We Advocate Thorough Environmental Review

LOCAL OPINION: New power lines should be underground

Submitted by We Advocate Thorough Environmental Review

“Why the hell do we still have overhead wires in fire-prone areas?” - Gov. Gavin Newsom

Here is an easy quiz about starting fires from power lines strung up on towers, in comparison with undergrounding those lines.

(1) Which is more likely to break in the wind? In an ice-storm?

(2) Which is more likely to be severed by a falling or flying tree limb?

(3) Which is more likely to be struck and damaged by lightning?

(4) Which is more likely to present a target for deliberate sabotage?

If you answered all questions with “Obviously, power lines strung up on towers,” most all reasonable people would certainly agree with you. But not the most important people. An official of the California Public Utilities Commission wrote, in reference to undergrounding power lines for a local project here in Mount Shasta, ”... there is no evidence to support that doing so would result in a safer system.”

The official, Robert Haga, was responding to many dozens of local residents who specifically asked at a public hearing in 2018 (and in follow-up letters) that a replacement power line (from the Lassen Substation on South Old Stage Road to the yet-to-open Crystal Geyser Plant on Ski Village Drive) be undergrounded rather than strung up on new tall towers.

This CPUC opinion gives the green light to the tower project, and rejects undergrounding. But it is surprising, even by the CPUC’s generally pro-utility company standards. According to CPUC’s own website map, the proposed power line runs right through the middle of a “Tier-3” fire threat area. According to the CPUC: “Tier 3 fire-threat areas depict areas where there is an extreme risk (including likelihood and potential impacts on people and property) from utility associated wildfires.”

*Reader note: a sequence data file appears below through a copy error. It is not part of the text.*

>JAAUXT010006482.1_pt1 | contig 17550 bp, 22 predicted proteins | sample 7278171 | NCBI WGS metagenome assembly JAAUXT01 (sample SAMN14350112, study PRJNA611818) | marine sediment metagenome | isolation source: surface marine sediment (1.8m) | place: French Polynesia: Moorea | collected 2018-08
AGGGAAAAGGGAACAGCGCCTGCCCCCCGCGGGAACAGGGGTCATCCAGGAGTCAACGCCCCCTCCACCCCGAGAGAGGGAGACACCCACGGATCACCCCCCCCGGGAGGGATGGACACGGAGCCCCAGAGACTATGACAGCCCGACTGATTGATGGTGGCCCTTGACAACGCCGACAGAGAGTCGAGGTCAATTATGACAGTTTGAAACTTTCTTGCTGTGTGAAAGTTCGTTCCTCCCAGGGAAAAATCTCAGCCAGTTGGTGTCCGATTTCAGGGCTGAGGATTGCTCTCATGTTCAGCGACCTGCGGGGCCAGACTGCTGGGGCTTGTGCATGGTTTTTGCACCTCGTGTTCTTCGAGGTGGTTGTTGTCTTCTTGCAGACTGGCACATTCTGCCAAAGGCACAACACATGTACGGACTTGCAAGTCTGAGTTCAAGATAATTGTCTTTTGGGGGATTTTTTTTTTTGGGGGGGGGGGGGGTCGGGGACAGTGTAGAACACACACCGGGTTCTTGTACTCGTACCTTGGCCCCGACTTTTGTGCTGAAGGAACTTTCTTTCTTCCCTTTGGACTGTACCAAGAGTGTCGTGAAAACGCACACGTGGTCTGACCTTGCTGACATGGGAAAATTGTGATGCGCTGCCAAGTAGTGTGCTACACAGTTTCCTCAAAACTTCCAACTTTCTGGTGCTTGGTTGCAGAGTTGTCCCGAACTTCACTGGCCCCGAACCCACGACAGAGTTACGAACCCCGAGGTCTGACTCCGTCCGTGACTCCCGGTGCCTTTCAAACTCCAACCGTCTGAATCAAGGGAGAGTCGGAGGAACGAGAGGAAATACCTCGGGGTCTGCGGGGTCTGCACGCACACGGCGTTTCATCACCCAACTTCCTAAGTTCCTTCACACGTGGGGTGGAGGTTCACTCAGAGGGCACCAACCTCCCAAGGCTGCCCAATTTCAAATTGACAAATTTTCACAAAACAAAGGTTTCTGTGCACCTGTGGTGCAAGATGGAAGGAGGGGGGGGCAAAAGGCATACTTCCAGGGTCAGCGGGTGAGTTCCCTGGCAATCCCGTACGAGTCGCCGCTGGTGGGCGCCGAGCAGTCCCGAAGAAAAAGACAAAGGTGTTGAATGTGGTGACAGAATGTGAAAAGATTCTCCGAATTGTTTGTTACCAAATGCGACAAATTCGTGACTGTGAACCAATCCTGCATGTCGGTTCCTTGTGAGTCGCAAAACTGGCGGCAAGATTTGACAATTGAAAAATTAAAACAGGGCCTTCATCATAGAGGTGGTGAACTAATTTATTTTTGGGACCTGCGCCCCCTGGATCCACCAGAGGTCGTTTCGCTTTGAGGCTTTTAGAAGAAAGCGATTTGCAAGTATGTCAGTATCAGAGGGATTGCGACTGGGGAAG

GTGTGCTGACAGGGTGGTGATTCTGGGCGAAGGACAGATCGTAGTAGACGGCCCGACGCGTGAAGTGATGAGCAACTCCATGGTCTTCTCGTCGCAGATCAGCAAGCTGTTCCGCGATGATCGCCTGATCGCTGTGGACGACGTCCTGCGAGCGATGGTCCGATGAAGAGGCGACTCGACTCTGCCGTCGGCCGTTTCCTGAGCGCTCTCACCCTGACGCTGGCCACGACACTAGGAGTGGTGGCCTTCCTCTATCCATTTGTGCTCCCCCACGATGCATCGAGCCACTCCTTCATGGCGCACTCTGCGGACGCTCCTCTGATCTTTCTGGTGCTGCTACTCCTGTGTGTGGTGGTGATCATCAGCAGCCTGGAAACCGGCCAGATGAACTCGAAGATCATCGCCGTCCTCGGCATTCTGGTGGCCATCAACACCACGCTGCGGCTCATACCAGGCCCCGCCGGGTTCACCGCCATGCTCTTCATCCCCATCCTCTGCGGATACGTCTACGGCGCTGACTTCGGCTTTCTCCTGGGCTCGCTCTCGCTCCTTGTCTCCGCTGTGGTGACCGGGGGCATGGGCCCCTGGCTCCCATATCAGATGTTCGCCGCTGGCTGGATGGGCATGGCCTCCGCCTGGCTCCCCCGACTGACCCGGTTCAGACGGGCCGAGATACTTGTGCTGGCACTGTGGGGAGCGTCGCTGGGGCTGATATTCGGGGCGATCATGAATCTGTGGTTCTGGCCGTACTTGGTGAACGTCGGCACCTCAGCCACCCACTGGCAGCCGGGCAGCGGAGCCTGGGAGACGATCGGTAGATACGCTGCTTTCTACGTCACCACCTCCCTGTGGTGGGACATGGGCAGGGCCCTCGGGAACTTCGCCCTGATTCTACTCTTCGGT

Posted 01/10/20

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We Advocate Thorough Environmental Review, more commonly known as the W.A.T.E.R. group, is a grassroots, non-profit 501(c)3 organization dedicated to protecting Mount Shasta’s water and other natural resources from privatization and depletion by extraction for corporate profit, protecting groundwater from contamination by industrial activity, and protecting the environment from other inappropriate and polluting industrial/commercial activities.

The primary objectives and purposes of our organization are to:

          1) advocate preservation of natural resources and a healthy environment;

          2) advocate long-range community planning and regenerative practices to protect all citizens and to promote a thriving community;  

          3) communicate these concerns to local government officials and agencies;

          4) encourage community-wide participation through educating the public about these issues;

          5) defend these issues with public interest litigation activities if necessary.

We envision a community that stewards our natural resources, engages in local governance to control its destiny, and provides for the needs of all people. We envision a community where the rights of minorities and Indigenous Peoples are woven into the fabric of the community at large. We envision an economy that provides living wages with jobs that allow community members to develop their full human potentials and that facilitate a connection with nature, all while regenerating and sustaining our natural resources and environment.

W.A.T.E.R. and Winnemem Wintu Tribe Guest Opinion Article in Mount Shasta Herald

Posted 07/17/20

We all know that advertisements by giant corporations are not always reliable sources of truth.  A case in point is the full-page ad by Crystal Geyser Roxane (CGR, a French/Japanese multinational corporation with a plant in Weed) in the June 3, 2020, Mt. Shasta Herald.  In big bright red colored print, CGR informs us that it is "Committed to the Environment" and "Committed to You".  We might contrast those self-serving pronouncements with their actual recent behaviors: